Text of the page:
The first time I tried malting at home I used a bag of barley I bought from an animal feed store. I bought their last bag which looked really old but I was just too excited to try malting with it to care. Unfortunately when I first soaked it the water turned dark grey. It was so dirty and full of nasty bits of what looked like mouse turds I ended up throwing it out. I only paid 10 bucks for that 50 lb bag so not a major loss but still it was pretty disappointing.
Since I’m running out of last years homegrown barley I thought I’d give feed barley another try. Using feed barley seems kind of hit and miss. It’s super cheap and if you’re not growing it yourself it may be your only option but it’s worth it to find a good quality feed barley. I’ve talked to people who have a good supplier of clean barley but most often you’re likely to get barley that includes some “extras” including weed seeds.
My advice: wash, wash and wash some more. I rinsed this latest batch 10 times before the water was running clear. I bought the new bag from a different store and it’s definitely not as dirty as the first but it still contained a lot of what I thought were pebbles, turns out they’re actually small dried clumps of dirt, see the pictures below.
The difference between malting barley and feed barley is that the strains of barley classified as malting barleys have certain genetic qualities that are better for brewing like lower protein and beta glucan amounts as well as higher enzyme levels.
Here’s a list of other factors that make a good quality malting barley. For feed barley expect the opposite.
According to the Brewing and Malting Barley Research Institute (BMBRI), the following characteristics are required in superior malting barley:
Pure lot of an acceptable variety
Germination of 95 per cent or higher (three-day test)
No signs of pre-harvest germination
Protein content of 11 to 12.5 per cent (dry basis)
Moisture content to a maximum of 13.5 per cent
Plump kernels of uniform size
Free from disease
Free of DON mycotoxin caused by fusarium head blight
Free from frost damage
Not weathered or deeply stained
Less than 5 per cent peeled and broken kernels
Free from heat damage
Free of insects, admixtures, ergot, treated seeds, smut and odour
Free of chemical residue
These requirements will affect both the malting and brewing processes, as well as the quality of the end-product, beer.
Here’s something I got off the Ontario ministry of Agriculture website, what’s especially interesting is the last sentence.
DON, also known as vomitoxin, was the principle mycotoxin found in Ontario wheat samples in the 2000 harvest year. Its effects on horses have not been well documented. It is also called vomitoxin because it induces vomiting in pigs and dogs after ingestion of contaminated material. In various livestock species, vomitoxin will cause feed refusal, decreased weight gains, signs of gastrointestinal irritation (e.g., diarrhea, colic, rectal prolapse, and rectal bleeding), reproductive problems, skin irritation, cardiotoxicity and interference with the immune system. In mice, ingestion of DON may cause the overproduction of IgA immunoglobulins in the intestines. IgA accumulates in the kidneys and results in glomerulonephritis (kidney failure). The maximum acceptable concentration of DON in wheat intended for human consumption in flour is 1 ppm. Wheat with a concentration greater than 1 ppm will be diverted for livestock feed.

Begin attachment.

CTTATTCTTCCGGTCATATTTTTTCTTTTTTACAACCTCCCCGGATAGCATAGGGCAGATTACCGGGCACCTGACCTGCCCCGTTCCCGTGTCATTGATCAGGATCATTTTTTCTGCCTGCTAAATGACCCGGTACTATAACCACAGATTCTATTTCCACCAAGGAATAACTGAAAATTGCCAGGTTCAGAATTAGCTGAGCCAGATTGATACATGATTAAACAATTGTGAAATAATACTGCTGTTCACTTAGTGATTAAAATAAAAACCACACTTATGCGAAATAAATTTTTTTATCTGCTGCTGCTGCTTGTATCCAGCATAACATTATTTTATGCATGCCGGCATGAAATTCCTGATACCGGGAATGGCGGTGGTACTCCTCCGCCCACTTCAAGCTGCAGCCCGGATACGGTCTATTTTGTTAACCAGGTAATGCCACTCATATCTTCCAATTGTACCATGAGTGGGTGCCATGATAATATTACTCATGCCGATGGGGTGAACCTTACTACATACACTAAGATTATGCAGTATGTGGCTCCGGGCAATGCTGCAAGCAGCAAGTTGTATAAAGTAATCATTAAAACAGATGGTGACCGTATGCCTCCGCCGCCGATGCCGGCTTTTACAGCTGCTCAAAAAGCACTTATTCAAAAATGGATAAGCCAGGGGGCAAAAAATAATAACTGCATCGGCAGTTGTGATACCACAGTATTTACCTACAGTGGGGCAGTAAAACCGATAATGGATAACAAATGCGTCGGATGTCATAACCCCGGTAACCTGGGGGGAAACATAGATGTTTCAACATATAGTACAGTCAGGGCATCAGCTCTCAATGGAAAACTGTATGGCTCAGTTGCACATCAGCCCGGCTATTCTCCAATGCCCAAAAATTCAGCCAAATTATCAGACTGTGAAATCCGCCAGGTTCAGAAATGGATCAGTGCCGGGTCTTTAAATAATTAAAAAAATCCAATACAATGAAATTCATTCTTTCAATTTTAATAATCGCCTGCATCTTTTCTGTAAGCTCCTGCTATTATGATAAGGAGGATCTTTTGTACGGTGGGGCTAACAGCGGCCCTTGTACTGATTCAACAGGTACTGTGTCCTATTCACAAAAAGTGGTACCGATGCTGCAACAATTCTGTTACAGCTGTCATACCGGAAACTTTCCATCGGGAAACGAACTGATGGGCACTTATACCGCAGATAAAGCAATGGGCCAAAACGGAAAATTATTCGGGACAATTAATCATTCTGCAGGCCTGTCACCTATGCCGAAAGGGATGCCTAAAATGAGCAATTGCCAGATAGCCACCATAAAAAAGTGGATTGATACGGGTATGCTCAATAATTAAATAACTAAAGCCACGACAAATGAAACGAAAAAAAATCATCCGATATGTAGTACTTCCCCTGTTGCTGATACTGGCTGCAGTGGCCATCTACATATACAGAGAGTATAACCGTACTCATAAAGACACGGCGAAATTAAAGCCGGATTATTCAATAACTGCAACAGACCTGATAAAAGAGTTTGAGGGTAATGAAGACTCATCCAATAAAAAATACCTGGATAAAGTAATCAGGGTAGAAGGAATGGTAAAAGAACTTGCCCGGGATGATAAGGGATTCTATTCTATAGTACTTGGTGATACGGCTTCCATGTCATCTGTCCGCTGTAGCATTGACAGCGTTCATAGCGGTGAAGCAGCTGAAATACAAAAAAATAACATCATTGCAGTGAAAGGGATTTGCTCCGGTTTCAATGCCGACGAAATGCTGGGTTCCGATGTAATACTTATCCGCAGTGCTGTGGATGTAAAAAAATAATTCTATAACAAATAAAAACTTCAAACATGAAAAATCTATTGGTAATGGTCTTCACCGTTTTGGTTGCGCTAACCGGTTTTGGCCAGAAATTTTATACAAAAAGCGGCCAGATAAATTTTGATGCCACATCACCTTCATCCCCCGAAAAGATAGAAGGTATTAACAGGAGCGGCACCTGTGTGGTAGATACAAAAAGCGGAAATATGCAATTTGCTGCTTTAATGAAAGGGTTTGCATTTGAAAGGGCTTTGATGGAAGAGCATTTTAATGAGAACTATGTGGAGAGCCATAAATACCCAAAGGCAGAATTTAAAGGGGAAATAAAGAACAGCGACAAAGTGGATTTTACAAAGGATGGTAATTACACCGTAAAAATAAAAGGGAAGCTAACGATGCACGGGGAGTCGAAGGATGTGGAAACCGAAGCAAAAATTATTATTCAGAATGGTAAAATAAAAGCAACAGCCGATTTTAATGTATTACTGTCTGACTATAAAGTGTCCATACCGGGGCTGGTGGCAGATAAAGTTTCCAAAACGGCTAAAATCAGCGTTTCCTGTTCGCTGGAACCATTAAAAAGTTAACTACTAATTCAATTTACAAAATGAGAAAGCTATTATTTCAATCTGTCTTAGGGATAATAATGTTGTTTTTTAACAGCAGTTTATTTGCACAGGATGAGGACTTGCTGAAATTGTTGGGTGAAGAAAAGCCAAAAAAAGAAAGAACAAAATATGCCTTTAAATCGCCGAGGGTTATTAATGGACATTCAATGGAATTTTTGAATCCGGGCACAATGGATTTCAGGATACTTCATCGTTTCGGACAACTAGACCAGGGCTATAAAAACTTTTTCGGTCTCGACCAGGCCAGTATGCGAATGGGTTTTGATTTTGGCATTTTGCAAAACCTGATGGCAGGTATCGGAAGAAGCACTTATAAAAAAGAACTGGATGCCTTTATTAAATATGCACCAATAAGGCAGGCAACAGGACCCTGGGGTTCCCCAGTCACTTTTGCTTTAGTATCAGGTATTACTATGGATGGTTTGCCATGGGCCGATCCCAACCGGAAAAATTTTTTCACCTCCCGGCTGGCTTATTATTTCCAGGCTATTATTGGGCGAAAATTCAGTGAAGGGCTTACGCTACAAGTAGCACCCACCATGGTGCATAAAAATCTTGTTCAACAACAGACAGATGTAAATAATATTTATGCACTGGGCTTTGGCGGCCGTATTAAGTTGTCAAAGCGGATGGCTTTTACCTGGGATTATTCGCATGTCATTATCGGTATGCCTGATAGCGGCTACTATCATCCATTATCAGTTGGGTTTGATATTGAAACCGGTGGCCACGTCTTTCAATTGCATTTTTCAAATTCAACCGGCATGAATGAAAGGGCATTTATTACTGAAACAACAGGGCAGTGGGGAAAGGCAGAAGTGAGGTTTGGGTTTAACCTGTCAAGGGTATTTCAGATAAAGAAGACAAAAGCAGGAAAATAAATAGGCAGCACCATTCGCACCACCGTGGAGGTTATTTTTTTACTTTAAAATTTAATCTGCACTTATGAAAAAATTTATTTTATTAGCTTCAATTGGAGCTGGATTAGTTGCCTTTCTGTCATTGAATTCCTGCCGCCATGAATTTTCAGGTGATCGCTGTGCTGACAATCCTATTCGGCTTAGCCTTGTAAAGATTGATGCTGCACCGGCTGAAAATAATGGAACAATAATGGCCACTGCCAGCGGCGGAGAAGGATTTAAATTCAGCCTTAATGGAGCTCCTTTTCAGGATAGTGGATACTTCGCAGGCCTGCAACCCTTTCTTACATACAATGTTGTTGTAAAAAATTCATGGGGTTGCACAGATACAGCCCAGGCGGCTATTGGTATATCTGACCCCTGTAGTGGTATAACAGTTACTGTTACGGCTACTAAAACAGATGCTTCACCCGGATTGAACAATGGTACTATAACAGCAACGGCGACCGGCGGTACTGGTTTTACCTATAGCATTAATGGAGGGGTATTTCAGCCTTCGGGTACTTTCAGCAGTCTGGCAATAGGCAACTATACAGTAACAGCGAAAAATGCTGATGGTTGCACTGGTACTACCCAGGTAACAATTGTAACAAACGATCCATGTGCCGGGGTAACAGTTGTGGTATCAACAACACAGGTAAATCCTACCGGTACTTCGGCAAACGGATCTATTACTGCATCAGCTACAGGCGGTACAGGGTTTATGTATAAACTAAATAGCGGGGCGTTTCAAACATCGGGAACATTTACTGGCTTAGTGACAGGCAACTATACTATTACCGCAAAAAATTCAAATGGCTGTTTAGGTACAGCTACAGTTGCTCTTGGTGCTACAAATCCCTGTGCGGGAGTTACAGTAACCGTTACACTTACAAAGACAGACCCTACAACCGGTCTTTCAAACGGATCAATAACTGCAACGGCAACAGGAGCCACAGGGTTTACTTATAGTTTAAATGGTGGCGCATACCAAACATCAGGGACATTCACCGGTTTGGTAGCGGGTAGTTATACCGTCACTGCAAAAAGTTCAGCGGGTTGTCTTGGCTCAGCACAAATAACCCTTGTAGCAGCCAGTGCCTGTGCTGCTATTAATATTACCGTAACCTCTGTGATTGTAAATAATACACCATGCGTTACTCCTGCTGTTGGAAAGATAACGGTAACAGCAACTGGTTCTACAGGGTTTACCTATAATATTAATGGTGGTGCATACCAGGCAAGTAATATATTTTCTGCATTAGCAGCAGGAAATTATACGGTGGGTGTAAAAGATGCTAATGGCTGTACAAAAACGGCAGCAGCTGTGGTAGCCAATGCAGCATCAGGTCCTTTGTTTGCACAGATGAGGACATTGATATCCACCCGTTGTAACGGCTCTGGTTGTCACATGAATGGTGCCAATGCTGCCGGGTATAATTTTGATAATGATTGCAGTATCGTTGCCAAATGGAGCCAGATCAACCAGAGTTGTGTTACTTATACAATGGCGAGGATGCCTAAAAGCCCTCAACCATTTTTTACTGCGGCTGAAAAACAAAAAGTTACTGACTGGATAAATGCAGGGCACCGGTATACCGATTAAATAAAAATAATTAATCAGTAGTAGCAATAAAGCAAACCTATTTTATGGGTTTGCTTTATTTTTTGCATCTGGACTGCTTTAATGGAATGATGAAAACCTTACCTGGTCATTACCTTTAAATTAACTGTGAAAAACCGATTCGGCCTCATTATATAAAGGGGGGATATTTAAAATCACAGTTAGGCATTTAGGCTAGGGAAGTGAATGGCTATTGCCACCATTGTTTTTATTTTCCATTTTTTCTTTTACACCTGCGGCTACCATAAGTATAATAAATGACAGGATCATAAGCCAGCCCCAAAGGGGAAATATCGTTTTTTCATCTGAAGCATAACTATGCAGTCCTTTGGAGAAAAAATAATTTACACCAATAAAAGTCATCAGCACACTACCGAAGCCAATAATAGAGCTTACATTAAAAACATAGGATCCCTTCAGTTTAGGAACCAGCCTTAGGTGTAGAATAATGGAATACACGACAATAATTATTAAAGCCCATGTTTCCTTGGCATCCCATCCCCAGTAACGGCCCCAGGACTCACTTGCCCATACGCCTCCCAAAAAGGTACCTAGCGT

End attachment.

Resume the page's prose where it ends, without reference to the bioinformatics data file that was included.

Just thought I’d throw that in there to cause some panic.
Here’s some more very interesting information in the link below on how grains are graded it includes information on animal feed. It’s nice to know that all grain is tested and regulated to this extent. It does state however that in barley meant for animal feed that .02% excreta is the maximum allowable amount. Yes it really does say excreta. If I read that right that means that in 50lb. bag of barley there could be .16 ounces of mouse turds. I’m not sure what .16 ounces of mouse turds looks like, I just hope they float. By the way .16 oz. is 4.5 grams which is about what a teaspoon of salt weighs. For malt grade barley the number is .01%
We’ll see in a few days what kind of germination rate this barley has.
Update: After taking quite a few random samples I’ve determined that this barley has a germination rate of 80%. That’s pretty low compared to the 95% or higher expected from malting barley. It’ll be interesting to find out how those un-malted grains will affect the beer. I’ve been trying to pick out any rotten ones when I see them.